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Snake season in Georgia | What to and what not to do if you encounter one

Here's what you need to know about the slithering reptiles.

ATLANTA — As spring flourishes, all types of snakes have been emerging in Georgia. So, how can you tell if they are venomous? Here's what you need to know about the slithering reptiles.

Venomous or not?

Georgia Department of Natural Resources (DNR) Senior Wildlife Biologist Daniel Sollenberger said seldomly the snake you encounter is venomous. According to the Georgia DNR, only six of the 46 species native to Georgia are venomous, and only one – the copperhead --  flourishes in suburban areas.

Venomous snakes in Georgia

  • Copperhead
  • Pigmy Rattlesnake
  • Timber Rattlesnake
  • Cottonmouth
  • Eastern Diamondback Rattlesnake
  • Eastern Coral Snake
Credit: John Jensen/Georgia DNR
Copperhead in Jasper County

"While at least one of the state’s six species of venomous snakes could be found in each county in the state, seldom are they the most common species encountered,” Sollenberger said.

What to do and don't do

If you encounter a snake, Georgia DNR said you can try to identify it from a safe distance by using its venomous snakes of Georgia list. Georgia DNR said do not attempt to handle the snake and give it plenty of space.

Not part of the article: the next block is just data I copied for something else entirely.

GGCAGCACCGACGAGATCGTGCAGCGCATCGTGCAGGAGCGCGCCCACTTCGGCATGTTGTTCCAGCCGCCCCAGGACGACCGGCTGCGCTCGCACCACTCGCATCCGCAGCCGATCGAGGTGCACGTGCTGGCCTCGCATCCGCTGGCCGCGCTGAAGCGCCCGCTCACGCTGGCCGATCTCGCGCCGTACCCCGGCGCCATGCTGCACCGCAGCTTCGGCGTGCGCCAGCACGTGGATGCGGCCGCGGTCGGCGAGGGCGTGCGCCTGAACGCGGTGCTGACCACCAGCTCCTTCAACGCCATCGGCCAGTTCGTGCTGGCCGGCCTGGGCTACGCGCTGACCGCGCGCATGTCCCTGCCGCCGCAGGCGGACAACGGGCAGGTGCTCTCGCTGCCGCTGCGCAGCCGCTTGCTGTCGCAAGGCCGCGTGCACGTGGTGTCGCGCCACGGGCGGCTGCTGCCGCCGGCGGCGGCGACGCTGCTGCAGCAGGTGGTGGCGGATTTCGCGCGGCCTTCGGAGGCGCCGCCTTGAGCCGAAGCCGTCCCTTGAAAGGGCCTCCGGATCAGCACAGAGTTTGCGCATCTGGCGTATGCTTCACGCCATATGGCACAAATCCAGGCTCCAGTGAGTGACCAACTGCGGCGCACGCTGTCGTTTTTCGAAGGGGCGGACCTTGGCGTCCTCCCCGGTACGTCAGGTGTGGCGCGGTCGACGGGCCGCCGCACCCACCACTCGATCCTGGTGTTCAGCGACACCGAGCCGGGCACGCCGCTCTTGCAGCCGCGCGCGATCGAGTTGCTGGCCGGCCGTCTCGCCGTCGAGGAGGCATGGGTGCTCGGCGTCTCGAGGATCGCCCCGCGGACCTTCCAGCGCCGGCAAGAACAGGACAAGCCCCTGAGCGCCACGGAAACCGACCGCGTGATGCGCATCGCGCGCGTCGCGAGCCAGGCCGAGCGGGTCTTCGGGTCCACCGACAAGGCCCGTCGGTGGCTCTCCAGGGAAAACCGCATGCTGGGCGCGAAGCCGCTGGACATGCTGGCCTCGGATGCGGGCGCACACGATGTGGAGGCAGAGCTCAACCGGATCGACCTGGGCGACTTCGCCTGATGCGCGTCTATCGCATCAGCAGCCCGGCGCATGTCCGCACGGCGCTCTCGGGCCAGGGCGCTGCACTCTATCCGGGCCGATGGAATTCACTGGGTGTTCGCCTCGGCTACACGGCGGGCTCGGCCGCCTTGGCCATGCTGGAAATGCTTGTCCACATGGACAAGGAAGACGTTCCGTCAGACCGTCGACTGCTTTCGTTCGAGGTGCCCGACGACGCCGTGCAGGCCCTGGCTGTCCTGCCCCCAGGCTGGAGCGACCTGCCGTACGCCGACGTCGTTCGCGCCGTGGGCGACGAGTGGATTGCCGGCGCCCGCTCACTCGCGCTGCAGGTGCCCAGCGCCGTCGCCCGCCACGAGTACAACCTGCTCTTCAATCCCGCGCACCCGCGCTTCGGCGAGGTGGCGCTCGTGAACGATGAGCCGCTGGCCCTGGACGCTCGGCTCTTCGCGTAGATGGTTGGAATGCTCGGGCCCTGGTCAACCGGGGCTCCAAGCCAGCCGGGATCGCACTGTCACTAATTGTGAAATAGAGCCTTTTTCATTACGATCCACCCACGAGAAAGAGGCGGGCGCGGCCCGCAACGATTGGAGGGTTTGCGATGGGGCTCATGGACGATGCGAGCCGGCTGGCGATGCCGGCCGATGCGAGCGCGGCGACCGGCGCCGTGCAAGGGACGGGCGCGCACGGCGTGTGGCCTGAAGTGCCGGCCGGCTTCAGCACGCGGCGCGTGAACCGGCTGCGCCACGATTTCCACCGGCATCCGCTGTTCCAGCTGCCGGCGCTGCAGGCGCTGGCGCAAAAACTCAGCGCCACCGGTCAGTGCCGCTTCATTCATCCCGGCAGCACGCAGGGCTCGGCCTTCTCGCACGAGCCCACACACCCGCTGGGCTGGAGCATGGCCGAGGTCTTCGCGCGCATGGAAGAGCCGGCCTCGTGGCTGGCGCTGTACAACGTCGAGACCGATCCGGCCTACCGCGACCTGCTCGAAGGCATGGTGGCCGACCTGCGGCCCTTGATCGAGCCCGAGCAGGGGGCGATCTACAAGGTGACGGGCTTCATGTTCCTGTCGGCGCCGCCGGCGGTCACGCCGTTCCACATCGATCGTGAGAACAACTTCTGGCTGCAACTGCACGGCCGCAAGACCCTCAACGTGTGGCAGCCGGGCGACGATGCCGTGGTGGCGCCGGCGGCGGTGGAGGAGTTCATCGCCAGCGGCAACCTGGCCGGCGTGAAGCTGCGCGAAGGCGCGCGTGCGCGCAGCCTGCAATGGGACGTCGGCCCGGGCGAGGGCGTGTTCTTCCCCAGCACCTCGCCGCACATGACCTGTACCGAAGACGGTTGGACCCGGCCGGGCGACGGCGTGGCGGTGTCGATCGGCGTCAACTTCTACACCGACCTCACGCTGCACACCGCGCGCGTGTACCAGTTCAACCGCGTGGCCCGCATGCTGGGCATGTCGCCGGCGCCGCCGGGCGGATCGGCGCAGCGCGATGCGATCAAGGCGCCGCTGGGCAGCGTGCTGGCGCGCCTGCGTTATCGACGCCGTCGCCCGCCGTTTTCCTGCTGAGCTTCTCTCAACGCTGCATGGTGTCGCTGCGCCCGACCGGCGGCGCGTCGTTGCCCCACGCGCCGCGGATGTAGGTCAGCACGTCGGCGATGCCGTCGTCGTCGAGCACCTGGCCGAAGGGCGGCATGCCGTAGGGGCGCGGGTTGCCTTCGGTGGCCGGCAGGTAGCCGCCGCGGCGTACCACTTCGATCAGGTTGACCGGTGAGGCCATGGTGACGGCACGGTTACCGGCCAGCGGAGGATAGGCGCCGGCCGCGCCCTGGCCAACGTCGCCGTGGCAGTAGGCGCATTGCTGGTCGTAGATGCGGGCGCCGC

Also, the DNR said to remember that snakes are predators that feed on small mammals, amphibians, insects or even other serpents.

According to Georgia DNR, "there is no need to fear non-venomous snakes." The DNR added that Georgia's native non-venomous species are protected by state law; another one, the eastern indigo is federally protected. 

If the snake is clearly identified as venomous, the DNR said it's a danger to people and pets. You can also consult Georgia DNR for a private wildlife removal specialist. 

Non-venomous snakes in Georgia 

  • Eastern Green Watersnake
  • Brown Watersnake
  • Plain-bellied Watersnake
  • Banded Watersnake
  • Northern Watersnake
  • Queen Snake
  • Striped Crayfish Snake
  • Glossy Crayfish Snake
  • Black Swamp Snake
  • Brown Snake
  • Florida Brown Snake
  • Red-bellied Snake
  • Eastern Ribbon Snake
  • Common Garter Snake
  • Smooth Earth Snake
  • Rough Earth Snake
  • Eastern Hognose Snake
  • Southern Hognose Snake
  • Ringneck Snake
  • Eastern Worm Snake
  • Pine Woods Snake
  • Mud Snake
  • Rainbow Snake
  • Black Racer
  • Coachwhip
  • Rough Green Snake
  • Corn Snake
  • Eastern Rat Snake
  • Gray Rat Snake
  • Pine Snake
  • Common Kingsnake
  • Black Kingsnake
  • Mole Kingsnake
  • Scarlet Kingsnake
  • Eastern Milk Snake
  • Scarlet Snake
  • Southeastern Crowned Snake
  • Florida Crowned Snake
  • Eastern Indigo Snake
  • Brahminy Blind Snake (non-native)
Credit: John Jensen- Georgia DNR
Brown watersnake

While there are far fewer venomous snakes in Georgia, the DNR said to use caution around an unidentified snake. To learn more about the different types of snakes in Georgia, click here. 

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